Jan, I think you describe the correct picture of what is needed for
PL/pgSQL.

My comments:
No actual development - just have something in mind how I
would implement it. I'll get into details after 6.3 release.
PL/pgSQL will have at least the following capabilities:

- local variable
local to the procedure (in a per call context)
I think it will also need:
- global variable
in a session context (standard mentions these also)
- local records
- access to the database over SPI
- control structures (if/else/while/loop)
- elog messages
- triggers can modify new tuple
- triggers can skip operation
If perl doesn't have such a restricted interpreter facility,
then perl might never become a TRUSTED procedural language
like Tcl is.
There is taintperl.
I don't see anything that speaks against 2 variants of pl/perl. One trusted,
using taintperl
and one untrusted opening the internals to superusers, like in C.
BTW.: How do you write an input or output function in pl/tcl if all you get
is the external representation ?

Andreas

P.S.: there is no need to email me directly, unless you need something very
fast,
since I do read all pgsql-hackers mail in the digest. Thanx all.

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  • Jan Wieck at Feb 23, 1998 at 12:20 pm

    Jan, I think you describe the correct picture of what is needed for
    PL/pgSQL.

    My comments:
    No actual development - just have something in mind how I
    would implement it. I'll get into details after 6.3 release.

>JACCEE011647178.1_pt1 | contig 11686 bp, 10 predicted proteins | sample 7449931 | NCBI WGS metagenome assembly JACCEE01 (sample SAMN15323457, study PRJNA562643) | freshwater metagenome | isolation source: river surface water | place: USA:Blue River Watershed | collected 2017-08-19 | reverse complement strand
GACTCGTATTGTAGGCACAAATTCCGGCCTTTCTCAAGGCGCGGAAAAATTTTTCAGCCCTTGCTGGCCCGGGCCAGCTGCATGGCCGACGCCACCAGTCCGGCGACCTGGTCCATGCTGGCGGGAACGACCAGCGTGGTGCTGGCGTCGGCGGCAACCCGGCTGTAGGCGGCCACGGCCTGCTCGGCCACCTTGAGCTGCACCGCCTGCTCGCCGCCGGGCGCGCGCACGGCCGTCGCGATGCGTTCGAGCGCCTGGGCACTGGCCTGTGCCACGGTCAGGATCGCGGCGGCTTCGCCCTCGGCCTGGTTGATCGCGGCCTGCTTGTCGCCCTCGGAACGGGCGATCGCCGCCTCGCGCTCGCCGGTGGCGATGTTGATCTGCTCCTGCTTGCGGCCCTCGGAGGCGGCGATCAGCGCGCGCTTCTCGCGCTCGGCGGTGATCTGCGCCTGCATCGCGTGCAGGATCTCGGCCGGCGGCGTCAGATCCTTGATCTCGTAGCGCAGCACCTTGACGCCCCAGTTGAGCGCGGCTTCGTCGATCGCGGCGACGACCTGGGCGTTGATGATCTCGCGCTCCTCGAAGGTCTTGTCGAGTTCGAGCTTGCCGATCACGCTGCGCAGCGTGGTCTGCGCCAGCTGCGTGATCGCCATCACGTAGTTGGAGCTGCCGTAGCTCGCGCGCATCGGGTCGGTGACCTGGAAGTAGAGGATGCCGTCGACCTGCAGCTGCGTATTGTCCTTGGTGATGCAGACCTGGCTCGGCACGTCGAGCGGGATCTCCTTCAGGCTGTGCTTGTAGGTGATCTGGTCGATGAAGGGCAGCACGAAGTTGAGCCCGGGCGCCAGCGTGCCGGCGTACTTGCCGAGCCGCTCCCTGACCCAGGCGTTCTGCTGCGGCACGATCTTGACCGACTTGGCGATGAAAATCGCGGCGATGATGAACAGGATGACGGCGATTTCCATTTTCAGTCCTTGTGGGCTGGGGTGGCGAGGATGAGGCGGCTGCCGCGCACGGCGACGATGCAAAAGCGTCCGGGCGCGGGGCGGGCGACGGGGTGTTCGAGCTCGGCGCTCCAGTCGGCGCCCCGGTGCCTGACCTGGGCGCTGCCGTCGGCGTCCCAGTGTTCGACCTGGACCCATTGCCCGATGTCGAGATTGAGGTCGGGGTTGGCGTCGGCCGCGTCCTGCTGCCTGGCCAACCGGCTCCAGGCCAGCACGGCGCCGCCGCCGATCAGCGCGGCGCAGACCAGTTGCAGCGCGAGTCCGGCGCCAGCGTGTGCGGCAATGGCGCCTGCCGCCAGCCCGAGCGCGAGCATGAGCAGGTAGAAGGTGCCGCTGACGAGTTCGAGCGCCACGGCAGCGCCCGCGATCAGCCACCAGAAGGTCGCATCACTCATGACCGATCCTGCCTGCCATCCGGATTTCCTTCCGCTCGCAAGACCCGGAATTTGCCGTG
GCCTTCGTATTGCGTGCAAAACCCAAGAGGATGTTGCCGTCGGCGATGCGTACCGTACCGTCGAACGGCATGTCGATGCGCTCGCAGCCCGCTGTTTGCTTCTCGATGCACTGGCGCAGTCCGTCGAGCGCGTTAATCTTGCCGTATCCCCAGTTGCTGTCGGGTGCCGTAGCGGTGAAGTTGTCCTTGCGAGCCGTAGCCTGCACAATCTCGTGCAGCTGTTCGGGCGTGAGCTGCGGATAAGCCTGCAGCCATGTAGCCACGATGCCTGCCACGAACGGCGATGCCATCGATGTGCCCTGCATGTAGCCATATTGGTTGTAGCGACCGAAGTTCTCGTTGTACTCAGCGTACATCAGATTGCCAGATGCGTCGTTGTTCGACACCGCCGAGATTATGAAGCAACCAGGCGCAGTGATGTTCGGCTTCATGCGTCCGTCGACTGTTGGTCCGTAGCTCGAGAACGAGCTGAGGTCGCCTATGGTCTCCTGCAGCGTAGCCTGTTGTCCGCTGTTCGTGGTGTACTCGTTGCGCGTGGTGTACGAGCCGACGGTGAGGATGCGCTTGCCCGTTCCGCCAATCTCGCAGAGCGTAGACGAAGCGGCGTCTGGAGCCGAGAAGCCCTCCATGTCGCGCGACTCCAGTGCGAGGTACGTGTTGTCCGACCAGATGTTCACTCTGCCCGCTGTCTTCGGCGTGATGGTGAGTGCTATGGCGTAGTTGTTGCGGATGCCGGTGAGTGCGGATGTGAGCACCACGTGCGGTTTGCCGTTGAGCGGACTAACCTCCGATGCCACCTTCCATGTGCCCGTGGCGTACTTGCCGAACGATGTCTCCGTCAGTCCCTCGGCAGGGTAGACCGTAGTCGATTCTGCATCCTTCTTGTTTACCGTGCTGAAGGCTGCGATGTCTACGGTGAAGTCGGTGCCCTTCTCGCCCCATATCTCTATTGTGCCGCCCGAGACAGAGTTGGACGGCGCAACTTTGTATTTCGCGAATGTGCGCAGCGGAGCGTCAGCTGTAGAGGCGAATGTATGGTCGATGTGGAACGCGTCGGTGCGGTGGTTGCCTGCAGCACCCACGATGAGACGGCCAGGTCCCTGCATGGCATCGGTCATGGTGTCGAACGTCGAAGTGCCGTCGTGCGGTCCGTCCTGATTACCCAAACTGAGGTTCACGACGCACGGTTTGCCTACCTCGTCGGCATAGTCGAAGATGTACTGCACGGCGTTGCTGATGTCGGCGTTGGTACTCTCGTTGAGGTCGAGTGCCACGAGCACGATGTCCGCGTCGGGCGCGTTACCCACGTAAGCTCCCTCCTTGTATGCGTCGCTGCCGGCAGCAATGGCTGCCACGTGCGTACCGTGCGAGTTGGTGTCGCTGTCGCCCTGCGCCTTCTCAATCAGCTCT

PL/pgSQL will have at least the following capabilities:

    - local variable
    local to the procedure (in a per call context)
    Of course.
    I think it will also need:
    - global variable
    in a session context (standard mentions these also)
    Might be good either. Thanks.
    - local records
    - access to the database over SPI
    - control structures (if/else/while/loop)
    - elog messages
    - triggers can modify new tuple
    - triggers can skip operation
    If perl doesn't have such a restricted interpreter facility,
    then perl might never become a TRUSTED procedural language
    like Tcl is.
    There is taintperl.
    I don't see anything that speaks against 2 variants of pl/perl. One trusted,
    using taintperl
    and one untrusted opening the internals to superusers, like in C.
    PL/Tcl could be enhanced to do this too. Will make it in the
    future.
    BTW.: How do you write an input or output function in pl/tcl if all you get
    is the external representation ?
    Impossible.
    Andreas

    P.S.: there is no need to email me directly, unless you need something very
    fast,
    since I do read all pgsql-hackers mail in the digest. Thanx all.

    Jan

    --

    #======================================================================#
    # It's easier to get forgiveness for being wrong than for being right. #
    # Let's break this rule - forgive me. #
    #======================================== jwieck@debis.com (Jan Wieck) #
  • Brett McCormick at Feb 23, 1998 at 1:00 pm
    A plus for PL/perl -- you can write input/output functions with
    pack/unpack..
    On Mon, 23 February 1998, at 13:24:25, Jan Wieck wrote:

    BTW.: How do you write an input or output function in pl/tcl if all you get